Aug. 25 2021 09:18 AM

Sharing how we feel and moving forward anyway is how I view toughness.

When you think of someone who’s tough, what comes to mind? Strong, sure. Smart, definitely. Stoic, steadfast, and reliable, too. What you won’t say, but is often implied, is a person who doesn’t share or admit to their emotions. Someone who stays strong for the people around them but never actually asks for help themselves, because they’re tough. Ironically, the phrase and concept of being ‘too tough’ is most often applied to men and toddlers. A post from a friend on Instagram lately has me wondering: Are farmers too tough?

Intrinsically, we want to be tough because in our minds, the opposite of toughness is weakness. And being considered weak is the worst kind of insult. Like an “I’ll meet you with pistols at dawn” kind of insult. We want everyone to believe that we know it all and always have everything under control. We proudly work 100 hours a week and don’t need things like sleep or a social life. Because we’re tough. We don’t need your help or support because somehow, we’re superhuman, not like those “non-farmers” who need yearly vacations and “sick days.” Pfft. What’s a sick day? We project this image of “You can’t hurt us” because “We can’t be hurt.” And I think it might actually be hurting us.

Consumers seem to think that we don’t care. They think that crop farmers don’t care about the environment and livestock farmers don’t care about the animals. As long as we make money, what do we care? I know that farmers care. There could be a case made that farmers care too much. We practically care to the detriment of our own health and relationships. But for some reason, we don’t want that to show. We want others to see that when we lose a calf or a corn field gets flooded out, we just keep going. And we do, to a certain extent. We grieve. Silently and privately, but it’s definitely grieving.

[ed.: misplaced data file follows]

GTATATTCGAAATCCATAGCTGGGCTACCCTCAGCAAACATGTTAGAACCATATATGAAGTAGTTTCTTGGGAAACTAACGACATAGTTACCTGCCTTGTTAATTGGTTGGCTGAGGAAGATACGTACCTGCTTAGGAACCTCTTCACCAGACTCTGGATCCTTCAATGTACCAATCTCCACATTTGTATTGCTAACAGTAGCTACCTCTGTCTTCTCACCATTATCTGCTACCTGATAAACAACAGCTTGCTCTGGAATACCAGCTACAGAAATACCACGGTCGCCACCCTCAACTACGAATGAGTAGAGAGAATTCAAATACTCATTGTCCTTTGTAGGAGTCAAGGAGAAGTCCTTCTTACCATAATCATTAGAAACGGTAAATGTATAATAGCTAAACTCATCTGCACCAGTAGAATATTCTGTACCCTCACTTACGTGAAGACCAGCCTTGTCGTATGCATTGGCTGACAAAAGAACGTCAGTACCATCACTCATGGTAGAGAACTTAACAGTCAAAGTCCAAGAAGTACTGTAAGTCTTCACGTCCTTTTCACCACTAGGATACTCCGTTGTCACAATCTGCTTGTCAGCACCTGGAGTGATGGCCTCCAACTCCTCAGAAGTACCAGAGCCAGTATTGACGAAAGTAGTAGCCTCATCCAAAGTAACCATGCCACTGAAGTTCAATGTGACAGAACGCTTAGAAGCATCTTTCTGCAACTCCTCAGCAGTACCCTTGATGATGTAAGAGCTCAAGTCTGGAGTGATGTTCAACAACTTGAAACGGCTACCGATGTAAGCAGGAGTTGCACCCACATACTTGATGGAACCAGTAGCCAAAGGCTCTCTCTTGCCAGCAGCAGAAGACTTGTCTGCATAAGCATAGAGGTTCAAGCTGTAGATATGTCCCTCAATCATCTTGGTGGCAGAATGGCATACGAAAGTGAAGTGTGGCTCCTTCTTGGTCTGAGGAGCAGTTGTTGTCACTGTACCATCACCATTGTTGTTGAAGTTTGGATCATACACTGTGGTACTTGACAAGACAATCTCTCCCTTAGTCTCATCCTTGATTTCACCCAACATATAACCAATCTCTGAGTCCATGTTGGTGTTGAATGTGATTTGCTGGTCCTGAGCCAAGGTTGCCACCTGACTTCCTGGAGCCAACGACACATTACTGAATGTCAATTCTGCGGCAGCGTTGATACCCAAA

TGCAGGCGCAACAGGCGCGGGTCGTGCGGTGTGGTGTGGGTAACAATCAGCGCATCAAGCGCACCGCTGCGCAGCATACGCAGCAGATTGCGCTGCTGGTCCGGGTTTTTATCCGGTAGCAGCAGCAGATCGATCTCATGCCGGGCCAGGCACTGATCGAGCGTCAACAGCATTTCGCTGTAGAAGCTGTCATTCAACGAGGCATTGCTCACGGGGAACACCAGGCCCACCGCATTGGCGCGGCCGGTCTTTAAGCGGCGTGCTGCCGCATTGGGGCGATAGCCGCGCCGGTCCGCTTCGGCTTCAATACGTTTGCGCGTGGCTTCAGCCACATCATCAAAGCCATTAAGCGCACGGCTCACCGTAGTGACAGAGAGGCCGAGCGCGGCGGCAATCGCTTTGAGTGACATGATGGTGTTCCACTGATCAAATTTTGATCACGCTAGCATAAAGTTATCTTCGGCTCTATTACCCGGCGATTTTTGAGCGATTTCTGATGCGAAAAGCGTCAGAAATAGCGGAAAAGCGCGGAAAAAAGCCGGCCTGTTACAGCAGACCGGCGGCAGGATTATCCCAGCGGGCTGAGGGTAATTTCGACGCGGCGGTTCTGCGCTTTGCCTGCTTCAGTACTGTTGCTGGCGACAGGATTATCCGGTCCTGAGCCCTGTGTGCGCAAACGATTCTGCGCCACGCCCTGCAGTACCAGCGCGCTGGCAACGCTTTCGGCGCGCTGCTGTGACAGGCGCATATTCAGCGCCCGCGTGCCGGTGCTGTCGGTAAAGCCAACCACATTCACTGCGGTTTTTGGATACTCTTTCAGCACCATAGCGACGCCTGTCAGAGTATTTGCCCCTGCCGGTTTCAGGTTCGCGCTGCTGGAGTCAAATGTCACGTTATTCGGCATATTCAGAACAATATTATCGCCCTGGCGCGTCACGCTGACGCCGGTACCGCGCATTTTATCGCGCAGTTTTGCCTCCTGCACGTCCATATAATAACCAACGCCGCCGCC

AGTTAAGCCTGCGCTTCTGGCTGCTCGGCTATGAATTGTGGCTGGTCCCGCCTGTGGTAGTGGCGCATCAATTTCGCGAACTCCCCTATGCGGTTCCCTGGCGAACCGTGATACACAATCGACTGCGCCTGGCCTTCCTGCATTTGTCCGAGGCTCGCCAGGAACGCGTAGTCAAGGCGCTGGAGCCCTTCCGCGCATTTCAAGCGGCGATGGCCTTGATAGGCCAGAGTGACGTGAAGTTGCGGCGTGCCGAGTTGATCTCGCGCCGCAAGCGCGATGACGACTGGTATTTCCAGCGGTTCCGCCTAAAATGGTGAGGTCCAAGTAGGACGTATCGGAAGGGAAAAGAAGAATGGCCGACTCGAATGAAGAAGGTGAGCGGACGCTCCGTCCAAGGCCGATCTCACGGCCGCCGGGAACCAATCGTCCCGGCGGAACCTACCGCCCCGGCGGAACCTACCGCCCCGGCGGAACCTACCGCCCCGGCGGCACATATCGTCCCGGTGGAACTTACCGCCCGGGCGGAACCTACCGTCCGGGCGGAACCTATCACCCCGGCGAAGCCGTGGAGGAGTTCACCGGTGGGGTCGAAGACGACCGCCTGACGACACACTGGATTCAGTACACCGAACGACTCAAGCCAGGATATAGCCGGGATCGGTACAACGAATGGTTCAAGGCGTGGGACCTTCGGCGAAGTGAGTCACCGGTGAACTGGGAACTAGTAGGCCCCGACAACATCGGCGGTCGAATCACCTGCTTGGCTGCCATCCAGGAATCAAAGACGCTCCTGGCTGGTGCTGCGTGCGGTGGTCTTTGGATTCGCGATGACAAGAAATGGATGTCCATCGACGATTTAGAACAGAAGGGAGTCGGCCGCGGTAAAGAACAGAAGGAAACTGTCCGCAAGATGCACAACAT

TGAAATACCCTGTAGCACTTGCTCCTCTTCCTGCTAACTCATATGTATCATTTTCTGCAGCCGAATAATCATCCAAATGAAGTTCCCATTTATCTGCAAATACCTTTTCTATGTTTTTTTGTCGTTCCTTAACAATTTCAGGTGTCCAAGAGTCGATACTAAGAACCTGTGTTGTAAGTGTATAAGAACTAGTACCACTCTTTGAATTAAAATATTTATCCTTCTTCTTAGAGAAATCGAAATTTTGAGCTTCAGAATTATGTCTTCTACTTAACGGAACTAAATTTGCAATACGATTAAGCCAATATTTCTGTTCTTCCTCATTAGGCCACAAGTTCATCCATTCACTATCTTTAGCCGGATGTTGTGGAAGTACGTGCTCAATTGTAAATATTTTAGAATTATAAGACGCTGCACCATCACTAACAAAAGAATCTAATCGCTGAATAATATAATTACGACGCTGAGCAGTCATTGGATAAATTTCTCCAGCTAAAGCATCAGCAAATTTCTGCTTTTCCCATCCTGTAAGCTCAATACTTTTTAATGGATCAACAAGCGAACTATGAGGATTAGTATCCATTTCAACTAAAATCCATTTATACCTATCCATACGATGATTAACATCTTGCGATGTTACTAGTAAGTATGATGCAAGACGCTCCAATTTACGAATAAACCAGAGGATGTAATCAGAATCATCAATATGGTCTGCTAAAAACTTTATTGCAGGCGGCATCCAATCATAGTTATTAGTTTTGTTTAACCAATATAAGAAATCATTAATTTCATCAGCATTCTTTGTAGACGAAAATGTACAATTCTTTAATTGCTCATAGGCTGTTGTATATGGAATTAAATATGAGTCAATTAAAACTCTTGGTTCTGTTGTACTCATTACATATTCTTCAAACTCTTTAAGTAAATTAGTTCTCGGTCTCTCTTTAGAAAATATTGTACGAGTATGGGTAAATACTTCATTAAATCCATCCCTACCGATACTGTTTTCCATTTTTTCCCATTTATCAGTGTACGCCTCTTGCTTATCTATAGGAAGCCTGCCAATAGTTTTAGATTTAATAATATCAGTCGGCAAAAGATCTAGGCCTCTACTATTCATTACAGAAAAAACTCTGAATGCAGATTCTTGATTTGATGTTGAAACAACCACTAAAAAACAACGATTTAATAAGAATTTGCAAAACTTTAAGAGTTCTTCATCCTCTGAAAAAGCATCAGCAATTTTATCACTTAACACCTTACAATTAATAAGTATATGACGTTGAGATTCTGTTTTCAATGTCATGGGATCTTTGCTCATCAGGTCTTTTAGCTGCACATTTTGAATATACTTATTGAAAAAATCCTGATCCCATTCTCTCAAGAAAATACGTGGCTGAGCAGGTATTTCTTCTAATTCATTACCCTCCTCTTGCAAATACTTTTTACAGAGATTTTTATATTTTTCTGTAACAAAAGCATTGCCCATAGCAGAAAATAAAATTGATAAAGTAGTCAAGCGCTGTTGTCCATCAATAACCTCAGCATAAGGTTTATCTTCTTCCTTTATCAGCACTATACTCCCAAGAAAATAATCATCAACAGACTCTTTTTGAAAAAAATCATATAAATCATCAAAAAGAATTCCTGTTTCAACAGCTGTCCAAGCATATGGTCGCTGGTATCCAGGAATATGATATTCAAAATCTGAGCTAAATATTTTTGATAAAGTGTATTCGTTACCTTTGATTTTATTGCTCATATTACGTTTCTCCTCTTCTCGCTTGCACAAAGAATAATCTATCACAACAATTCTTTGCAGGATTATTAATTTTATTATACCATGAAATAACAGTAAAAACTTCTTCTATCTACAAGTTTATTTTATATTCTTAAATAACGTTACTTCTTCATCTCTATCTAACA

Thanks to us millennials, I think there’s a new definition of tough making the rounds. Some of it’s still the same: strong, smart, and reliable. But I think physical toughness isn’t being valued as highly as emotional or mental toughness. And to that I say FINALLY. Crying alone in the calf barn occasionally doesn’t make me weak. Admitting that I’m depressed because my corn is either withering or drowned doesn’t make me weak (thanks for nothing 2021). Showing that you’re struggling but still moving forward is my new definition of what tough is.

I’m not telling you to post a video on Instagram, but why shouldn’t we at least let the people around us know what we’re feeling? You can be strong for the people you love and still need them to be strong for you. So, puff out your chest, take a deep breath, and have a good cry. You’re a farmer; you’re all the definitions of tough.

Jessica Peters

The author dairies in partnership with her parents and brother at Spruce Row Farm in Pennsylvania. Jessica is a graduate of Pennsylvania State University, and since 2015, she has been active in promoting dairy in her local community. You can find her and her 250 Jersey cows on Facebook at Spruce Row Dairy or on Instagram at @seejessfarm.